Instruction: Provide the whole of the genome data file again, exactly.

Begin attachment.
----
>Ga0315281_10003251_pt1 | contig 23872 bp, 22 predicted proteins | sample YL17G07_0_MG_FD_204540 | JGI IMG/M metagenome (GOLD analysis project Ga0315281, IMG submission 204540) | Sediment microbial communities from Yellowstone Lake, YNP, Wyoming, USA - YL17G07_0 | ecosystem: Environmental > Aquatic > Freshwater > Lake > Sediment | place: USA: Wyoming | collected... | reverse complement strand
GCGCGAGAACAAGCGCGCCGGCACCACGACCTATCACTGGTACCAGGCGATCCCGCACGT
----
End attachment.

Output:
>Ga0315281_10003251_pt1 | contig 23872 bp, 22 predicted proteins | sample YL17G07_0_MG_FD_204540 | JGI IMG/M metagenome (GOLD analysis project Ga0315281, IMG submission 204540) | Sediment microbial communities from Yellowstone Lake, YNP, Wyoming, USA - YL17G07_0 | ecosystem: Environmental > Aquatic > Freshwater > Lake > Sediment | place: USA: Wyoming | collected... | reverse complement strand
GCGCGAGAACAAGCGCGCCGGCACCACGACCTATCACTGGTACCAGGCGATCCCGCACGT